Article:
(a)it enables you to talk things over with others?
(b)it often allows the situation to 'ripen' and so work itself out by clarification or change?
(c)it avoids the danger of a premature false move?
7.) 'Half the difficulties of man', wrote Somerset Maugham, 'lie in his desire to answer every question with yes or no'. How true this is when big problems confront us. He added: 'Yes or no may neither of them be the answer; each side may have in it some yes and some no'. When a fateful choice has to be made, do you feel:
(a)it is easy to see that one day both paths may meet anyway?
(b)it is difficult to see any turning back?
(c)just a general but vague sense of bewilderment?
8.) In the stress and strain of the moment, it is often hard not to regard decisions as final and often painful, although experience keeps telling us that there is nearly always more flexibility, more 'give' in most decisions, than we realise. If things don't turn out right after you have made your choice, do you feel:
(a)you did your best, so that's that?
(b)you can most probably modify your decision in time?
(c)you may yet find that things will work out differently?
9.) If the decision is fateful, we must always recognise that we stand to lose - not only if we choose wrongly, but sometimes whichever way we turn. A choice between marriage and a career, security or adventure, must inevitably involve some sacrifice, no matter how our minds are made up. Do you find it hardest to:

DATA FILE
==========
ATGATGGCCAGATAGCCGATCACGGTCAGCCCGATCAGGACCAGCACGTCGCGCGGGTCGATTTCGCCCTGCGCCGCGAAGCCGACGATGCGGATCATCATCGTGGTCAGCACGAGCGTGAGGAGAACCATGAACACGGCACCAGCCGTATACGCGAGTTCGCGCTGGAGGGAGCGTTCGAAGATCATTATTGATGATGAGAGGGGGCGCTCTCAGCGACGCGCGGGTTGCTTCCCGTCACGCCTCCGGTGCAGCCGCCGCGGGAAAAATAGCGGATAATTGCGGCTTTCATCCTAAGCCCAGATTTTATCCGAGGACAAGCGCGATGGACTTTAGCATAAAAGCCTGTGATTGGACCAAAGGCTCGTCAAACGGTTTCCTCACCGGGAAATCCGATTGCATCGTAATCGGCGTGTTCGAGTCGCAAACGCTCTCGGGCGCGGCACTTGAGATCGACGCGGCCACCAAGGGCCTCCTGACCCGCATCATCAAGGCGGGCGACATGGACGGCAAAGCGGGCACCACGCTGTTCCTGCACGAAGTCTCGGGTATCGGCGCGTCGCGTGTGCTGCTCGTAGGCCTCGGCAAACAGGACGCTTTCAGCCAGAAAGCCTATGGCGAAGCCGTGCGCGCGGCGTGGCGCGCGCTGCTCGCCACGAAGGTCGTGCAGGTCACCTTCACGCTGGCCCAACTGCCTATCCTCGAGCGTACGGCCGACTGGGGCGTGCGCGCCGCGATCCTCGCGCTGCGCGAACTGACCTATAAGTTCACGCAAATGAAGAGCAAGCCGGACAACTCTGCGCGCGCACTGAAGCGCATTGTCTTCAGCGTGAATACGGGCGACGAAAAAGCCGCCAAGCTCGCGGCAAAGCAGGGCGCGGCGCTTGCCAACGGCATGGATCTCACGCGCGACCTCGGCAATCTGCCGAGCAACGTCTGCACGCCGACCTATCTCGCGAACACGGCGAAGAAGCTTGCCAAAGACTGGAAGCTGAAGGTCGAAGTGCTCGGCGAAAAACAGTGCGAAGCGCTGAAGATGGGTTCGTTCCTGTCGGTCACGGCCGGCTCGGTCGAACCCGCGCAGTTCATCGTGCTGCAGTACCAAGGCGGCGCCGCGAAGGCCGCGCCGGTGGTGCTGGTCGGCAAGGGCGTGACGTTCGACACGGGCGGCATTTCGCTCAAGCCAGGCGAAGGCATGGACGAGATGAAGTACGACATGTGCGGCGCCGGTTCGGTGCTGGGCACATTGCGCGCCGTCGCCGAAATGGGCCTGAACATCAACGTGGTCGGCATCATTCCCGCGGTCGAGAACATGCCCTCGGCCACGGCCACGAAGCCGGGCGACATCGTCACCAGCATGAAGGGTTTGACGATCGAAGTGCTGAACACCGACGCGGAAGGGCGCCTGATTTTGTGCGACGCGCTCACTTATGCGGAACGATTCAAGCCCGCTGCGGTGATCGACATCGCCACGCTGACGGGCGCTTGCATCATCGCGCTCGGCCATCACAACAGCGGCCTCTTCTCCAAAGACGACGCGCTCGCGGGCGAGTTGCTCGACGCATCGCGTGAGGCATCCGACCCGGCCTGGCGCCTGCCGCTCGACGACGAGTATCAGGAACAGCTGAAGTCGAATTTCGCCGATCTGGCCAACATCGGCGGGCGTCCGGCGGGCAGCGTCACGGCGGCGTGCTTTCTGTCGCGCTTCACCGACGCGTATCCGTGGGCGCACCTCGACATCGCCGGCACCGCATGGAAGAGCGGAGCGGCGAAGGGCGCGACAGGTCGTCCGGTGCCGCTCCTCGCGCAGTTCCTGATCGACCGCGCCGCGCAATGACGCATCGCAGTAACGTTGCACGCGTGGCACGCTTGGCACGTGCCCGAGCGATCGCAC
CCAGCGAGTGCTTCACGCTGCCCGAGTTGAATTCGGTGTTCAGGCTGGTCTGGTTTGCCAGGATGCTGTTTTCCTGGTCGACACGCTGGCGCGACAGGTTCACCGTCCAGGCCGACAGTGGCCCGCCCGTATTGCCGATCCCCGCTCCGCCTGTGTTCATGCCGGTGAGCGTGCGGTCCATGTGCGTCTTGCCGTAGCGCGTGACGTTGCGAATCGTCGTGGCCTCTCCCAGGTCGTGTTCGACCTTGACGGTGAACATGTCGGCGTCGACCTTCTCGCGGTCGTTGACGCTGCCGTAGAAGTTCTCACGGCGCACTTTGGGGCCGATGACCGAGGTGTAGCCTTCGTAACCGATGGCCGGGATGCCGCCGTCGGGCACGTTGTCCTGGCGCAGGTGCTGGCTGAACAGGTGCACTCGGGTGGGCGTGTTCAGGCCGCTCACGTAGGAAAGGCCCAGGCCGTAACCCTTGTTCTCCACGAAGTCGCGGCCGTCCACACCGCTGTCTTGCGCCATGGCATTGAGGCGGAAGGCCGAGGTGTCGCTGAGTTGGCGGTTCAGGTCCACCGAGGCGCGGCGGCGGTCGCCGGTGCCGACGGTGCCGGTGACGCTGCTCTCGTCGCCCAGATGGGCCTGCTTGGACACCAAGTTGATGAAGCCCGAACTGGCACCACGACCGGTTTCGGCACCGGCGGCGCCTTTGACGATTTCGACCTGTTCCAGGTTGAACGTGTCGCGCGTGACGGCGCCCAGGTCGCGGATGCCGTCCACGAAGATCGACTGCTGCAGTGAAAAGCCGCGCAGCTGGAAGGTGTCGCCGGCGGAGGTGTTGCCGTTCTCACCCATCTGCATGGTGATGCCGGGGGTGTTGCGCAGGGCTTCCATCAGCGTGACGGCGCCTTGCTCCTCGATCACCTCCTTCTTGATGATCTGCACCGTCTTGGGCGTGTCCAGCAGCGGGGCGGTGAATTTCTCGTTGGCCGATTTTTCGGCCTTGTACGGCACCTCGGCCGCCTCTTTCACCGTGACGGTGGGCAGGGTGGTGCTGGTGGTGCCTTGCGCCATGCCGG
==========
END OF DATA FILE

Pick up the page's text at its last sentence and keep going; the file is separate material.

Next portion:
(a)face up to this fact?
(b)face giving things up?
(c)face the world afterwards?
10.) After all the reflections and heart-searching, the talking and listening to others, the responding to both our own feelings and the imperfect reality around us, one supreme ingredient is still required and most likely to make the future rewarding. Would you say it is:
(a)a clear philosophy of life?
Each question was so framed as to allow one correct answer as the
most sensible in all normal conditions, viz:
1.(a); 2.(c); 3.(c); 4.(b); 5.(c); 6.(b); 7.(a); 8.(b); 9.(a); 10.(c).
But no one can truthfully claim a top score of ten on such a difficult range of questions. (If you did, you are merely deluding yourself over your ability to make great decisions!).
So the verdict works out as follows:
7 to 9 -You are as well equipped as anyone can hope to be for meeting big decisions and dominating them with sense and feeling. It is an immensely valuable gift.
5 or 6 - You tend to become rather over-awed by life's need for making choices, and so your judgement is sometimes not as good as it ought to be. Re-read questions 7 and 8.
3 or 4 - You let decisions force themselves upon you instead of the other way round. Next time you have to make up your mind on an important matter, stop, consider, wait - and then decide, a necessary process that can take minutes, or months, as circumstances dictate. But make sure you are on top at the end!
Under 3 - Making up your mind wisely and well is an unavoidable part of life, and the sooner you recognize this the happier you will be.
- Asia Features